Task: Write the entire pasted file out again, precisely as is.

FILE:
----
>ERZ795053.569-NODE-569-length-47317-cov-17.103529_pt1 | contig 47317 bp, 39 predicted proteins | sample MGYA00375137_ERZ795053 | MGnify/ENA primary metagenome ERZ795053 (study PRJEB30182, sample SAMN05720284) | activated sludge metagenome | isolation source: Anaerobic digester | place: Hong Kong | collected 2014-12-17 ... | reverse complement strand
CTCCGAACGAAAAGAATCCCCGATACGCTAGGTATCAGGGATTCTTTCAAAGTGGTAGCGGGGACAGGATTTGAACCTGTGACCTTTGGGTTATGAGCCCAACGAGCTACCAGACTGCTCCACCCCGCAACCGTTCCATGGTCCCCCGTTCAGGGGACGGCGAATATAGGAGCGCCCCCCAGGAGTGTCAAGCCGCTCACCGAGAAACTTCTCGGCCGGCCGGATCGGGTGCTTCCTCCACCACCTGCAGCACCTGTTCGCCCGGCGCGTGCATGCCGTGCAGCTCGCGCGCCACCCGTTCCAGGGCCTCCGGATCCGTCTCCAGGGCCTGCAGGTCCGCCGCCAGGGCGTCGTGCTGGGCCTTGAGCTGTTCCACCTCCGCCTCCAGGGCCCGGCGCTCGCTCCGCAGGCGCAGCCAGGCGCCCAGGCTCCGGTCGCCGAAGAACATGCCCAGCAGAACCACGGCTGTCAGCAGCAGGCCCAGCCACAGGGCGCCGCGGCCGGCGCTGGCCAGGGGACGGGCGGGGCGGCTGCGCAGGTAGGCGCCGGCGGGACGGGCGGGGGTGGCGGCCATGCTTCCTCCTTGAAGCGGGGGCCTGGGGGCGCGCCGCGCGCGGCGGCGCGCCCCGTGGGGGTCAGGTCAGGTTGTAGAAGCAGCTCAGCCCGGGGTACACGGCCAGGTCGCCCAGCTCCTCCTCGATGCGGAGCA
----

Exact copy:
>ERZ795053.569-NODE-569-length-47317-cov-17.103529_pt1 | contig 47317 bp, 39 predicted proteins | sample MGYA00375137_ERZ795053 | MGnify/ENA primary metagenome ERZ795053 (study PRJEB30182, sample SAMN05720284) | activated sludge metagenome | isolation source: Anaerobic digester | place: Hong Kong | collected 2014-12-17 ... | reverse complement strand
CTCCGAACGAAAAGAATCCCCGATACGCTAGGTATCAGGGATTCTTTCAAAGTGGTAGCGGGGACAGGATTTGAACCTGTGACCTTTGGGTTATGAGCCCAACGAGCTACCAGACTGCTCCACCCCGCAACCGTTCCATGGTCCCCCGTTCAGGGGACGGCGAATATAGGAGCGCCCCCCAGGAGTGTCAAGCCGCTCACCGAGAAACTTCTCGGCCGGCCGGATCGGGTGCTTCCTCCACCACCTGCAGCACCTGTTCGCCCGGCGCGTGCATGCCGTGCAGCTCGCGCGCCACCCGTTCCAGGGCCTCCGGATCCGTCTCCAGGGCCTGCAGGTCCGCCGCCAGGGCGTCGTGCTGGGCCTTGAGCTGTTCCACCTCCGCCTCCAGGGCCCGGCGCTCGCTCCGCAGGCGCAGCCAGGCGCCCAGGCTCCGGTCGCCGAAGAACATGCCCAGCAGAACCACGGCTGTCAGCAGCAGGCCCAGCCACAGGGCGCCGCGGCCGGCGCTGGCCAGGGGACGGGCGGGGCGGCTGCGCAGGTAGGCGCCGGCGGGACGGGCGGGGGTGGCGGCCATGCTTCCTCCTTGAAGCGGGGGCCTGGGGGCGCGCCGCGCGCGGCGGCGCGCCCCGTGGGGGTCAGGTCAGGTTGTAGAAGCAGCTCAGCCCGGGGTACACGGCCAGGTCGCCCAGCTCCTCCTCGATGCGGAGCA